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Med School Rising

Since October 2014, eight construction cranes have towered over the UT’s most intense construction effort in decades: the creation of Dell Medical School and the medical district that will surround it. Get a view from the top.

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three-image collage of cranes over Dell Medical School construction site

The Dell Medical School site is a buzzing convergence of people, concrete, steel, machinery and well-conducted energy. The site, one of the largest in Austin, boasts eight cranes, moving in concert with one another.

Since October 2014, eight construction cranes have towered over the southeast corner of campus. Standing more than 200 feet tall, they preside over UT’s most intense building effort in decades: the construction of the future Dell Medical School and transformation of the medical district that will surround it.

Overlapping cranes at the Dell Medical School construction site

Every day, workers and machines scramble across the nearly 25-acre site. Rising from the ground, the cranes and half-built buildings frame downtown high-rises, the Capitol and the UT Tower like enormous picture windows.

The heart of the site seems noisier and busier than a theme park. Nearly 400 workers squeeze between the buildings, materials, equipment and each other. Machines move everywhere, and whistles constantly blow to warn workers about heavy objects hanging above. This chaotic choreography is what it takes to erect the nearly million square feet of classrooms, hospital rooms, offices and parking — along with bike racks, walking paths and green space.

detail of construction site of Dell Medical School

Nearly 400 crew members are working on the Dell Medical School, making the site one of the largest construction projects in Austin.

That workforce, already one of the largest construction crews in Austin, will swell to nearly 750 later this year in a final push to complete most of the UT structures — including an education and administration building, medical office, research building and parking garage — in time to welcome the first Dell Medical School students in July 2016.

[Read about how Dell Med’s curriculum is unlike any other medical school’s.]

view of UT Tower through crane structure at Dell Medical School site

The cranes and half-built buildings on the Dell Medical School site rise from the ground, framing downtown high-rises, the Capitol and the UT Tower like enormous picture windows.

Then there’s the construction of the Dell Seton Medical Center at The University of Texas — a brand new, 211-bed, $295 million teaching hospital that the Seton Healthcare Family is funding and erecting among the UT buildings. Slated to open in 2017, it will function in partnership with UT and Central Health (Travis County’s health care district) as the Dell Medical School’s primary teaching hospital and Central Texas’ main safety-net hospital, replacing University Medical Center-Brackenridge.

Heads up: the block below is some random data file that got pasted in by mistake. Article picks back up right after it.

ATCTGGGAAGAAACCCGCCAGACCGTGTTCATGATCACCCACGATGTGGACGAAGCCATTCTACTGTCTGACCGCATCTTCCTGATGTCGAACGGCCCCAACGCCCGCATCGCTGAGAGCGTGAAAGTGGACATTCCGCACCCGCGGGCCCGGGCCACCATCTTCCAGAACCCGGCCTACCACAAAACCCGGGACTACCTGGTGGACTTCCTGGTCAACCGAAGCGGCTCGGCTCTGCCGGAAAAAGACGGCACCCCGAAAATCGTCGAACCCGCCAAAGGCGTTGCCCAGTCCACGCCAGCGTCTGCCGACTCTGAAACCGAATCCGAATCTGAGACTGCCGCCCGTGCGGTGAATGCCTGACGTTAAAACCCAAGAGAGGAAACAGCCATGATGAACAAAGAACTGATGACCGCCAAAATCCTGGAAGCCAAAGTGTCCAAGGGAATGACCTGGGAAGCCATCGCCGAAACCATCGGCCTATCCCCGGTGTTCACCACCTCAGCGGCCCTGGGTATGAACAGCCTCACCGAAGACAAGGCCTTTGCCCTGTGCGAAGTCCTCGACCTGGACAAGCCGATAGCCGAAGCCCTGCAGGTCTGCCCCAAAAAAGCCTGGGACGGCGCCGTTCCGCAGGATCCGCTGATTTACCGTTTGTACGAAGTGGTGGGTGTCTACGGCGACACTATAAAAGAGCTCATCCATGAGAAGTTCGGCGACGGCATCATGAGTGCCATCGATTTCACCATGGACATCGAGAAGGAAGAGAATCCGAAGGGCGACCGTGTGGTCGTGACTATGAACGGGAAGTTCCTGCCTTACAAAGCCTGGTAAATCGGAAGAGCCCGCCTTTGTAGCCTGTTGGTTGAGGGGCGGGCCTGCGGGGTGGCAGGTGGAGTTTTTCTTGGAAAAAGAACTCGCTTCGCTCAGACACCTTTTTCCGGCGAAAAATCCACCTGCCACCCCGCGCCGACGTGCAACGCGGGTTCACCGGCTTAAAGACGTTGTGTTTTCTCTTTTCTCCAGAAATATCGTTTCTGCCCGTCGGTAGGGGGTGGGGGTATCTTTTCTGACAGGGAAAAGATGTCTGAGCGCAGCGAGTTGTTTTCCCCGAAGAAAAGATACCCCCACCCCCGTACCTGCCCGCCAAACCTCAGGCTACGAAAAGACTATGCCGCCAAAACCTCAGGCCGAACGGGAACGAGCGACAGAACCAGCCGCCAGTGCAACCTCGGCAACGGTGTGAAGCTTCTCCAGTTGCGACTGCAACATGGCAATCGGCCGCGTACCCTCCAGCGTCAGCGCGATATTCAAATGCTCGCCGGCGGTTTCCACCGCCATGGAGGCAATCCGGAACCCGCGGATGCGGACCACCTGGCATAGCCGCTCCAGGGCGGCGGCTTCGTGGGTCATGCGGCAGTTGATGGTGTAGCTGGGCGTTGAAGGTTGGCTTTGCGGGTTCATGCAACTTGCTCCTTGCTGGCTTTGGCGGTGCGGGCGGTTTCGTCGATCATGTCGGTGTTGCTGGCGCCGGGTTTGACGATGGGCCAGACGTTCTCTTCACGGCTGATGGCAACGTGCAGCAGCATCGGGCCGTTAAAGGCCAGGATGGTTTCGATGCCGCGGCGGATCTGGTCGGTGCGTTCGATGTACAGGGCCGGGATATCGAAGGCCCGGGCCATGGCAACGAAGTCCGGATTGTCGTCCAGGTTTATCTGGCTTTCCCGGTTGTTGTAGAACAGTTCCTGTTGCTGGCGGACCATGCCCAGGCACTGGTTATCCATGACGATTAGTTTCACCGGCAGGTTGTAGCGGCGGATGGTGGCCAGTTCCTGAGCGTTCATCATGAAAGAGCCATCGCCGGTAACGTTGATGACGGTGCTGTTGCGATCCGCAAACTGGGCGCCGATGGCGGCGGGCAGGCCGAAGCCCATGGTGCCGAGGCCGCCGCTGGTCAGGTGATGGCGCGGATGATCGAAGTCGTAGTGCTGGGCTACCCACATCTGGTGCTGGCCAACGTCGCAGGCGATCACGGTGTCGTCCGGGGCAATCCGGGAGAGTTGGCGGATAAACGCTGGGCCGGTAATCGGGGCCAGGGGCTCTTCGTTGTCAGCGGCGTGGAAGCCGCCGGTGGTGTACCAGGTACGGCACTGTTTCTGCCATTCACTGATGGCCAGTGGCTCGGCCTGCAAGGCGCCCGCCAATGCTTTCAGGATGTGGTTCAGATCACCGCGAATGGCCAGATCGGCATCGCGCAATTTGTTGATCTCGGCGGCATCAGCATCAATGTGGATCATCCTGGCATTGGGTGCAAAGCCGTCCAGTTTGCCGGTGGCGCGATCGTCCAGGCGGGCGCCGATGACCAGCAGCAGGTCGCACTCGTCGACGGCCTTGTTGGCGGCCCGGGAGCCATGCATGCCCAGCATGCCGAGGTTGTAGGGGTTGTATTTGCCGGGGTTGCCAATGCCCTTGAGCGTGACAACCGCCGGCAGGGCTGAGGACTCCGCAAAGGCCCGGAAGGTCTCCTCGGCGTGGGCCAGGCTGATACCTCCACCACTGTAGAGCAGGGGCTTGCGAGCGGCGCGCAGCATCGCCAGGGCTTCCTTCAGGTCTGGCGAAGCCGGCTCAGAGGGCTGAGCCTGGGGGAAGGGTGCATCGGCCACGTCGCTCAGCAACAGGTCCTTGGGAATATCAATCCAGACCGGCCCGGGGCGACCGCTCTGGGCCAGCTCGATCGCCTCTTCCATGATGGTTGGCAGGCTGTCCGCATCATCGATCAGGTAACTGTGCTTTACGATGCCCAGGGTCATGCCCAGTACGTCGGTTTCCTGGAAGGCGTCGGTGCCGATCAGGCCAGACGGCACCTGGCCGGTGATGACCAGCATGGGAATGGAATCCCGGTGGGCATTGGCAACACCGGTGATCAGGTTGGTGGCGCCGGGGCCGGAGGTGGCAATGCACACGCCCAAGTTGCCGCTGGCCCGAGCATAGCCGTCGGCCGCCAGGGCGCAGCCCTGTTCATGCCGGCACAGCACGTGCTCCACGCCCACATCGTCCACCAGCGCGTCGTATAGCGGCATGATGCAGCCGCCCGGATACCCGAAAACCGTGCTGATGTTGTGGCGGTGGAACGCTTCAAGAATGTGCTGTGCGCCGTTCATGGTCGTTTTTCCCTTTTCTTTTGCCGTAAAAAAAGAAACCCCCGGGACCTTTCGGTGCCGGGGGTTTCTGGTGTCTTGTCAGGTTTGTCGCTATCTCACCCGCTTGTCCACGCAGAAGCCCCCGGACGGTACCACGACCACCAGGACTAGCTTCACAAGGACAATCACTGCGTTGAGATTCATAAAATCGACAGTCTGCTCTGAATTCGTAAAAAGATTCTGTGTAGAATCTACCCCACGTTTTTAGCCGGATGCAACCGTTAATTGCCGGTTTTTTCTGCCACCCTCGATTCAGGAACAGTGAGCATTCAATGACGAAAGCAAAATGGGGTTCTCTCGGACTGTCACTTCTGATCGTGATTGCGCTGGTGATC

Three of the eight cranes are dedicated to the hospital. All told, the cranes stand so closely together that the Venn-Diagram spots where their reaches overlap cover nearly half the construction area. The three construction teams, each working on different parts of the site (two for UT, one for Seton), coordinated the heights of the cranes to keep arms from bumping into each other. An on-site computer works as an air traffic controller, sending an alarm and hitting the brakes before cranes and cables can get tangled.

They all offer panoramic views of downtown Austin, the Capitol, the hills to the west, the UT Tower and Royal-Memorial Stadium — views of what Austin was and what it is. But looking down below — at the ant-like workers, the piles of metal and the footprints of buildings outlined in the dirt — there’s a glimpse of Austin’s future, set to debut in 12 short months.

[Subscribe to Dell Medical School’s e-newsletter for updates about the progress of the school.]

architectural rendering of future Dell Medical School

When Dell Medical School opens in summer 2016 it will be the centerpiece of the university’s new medical district, adjacent to the School of Nursing and Seton’s future teaching hospital, slated to open in 2017.

[Read more about the author and photographer’s long climb up the crane, plus other points of view, on the Dell Medical School blog.]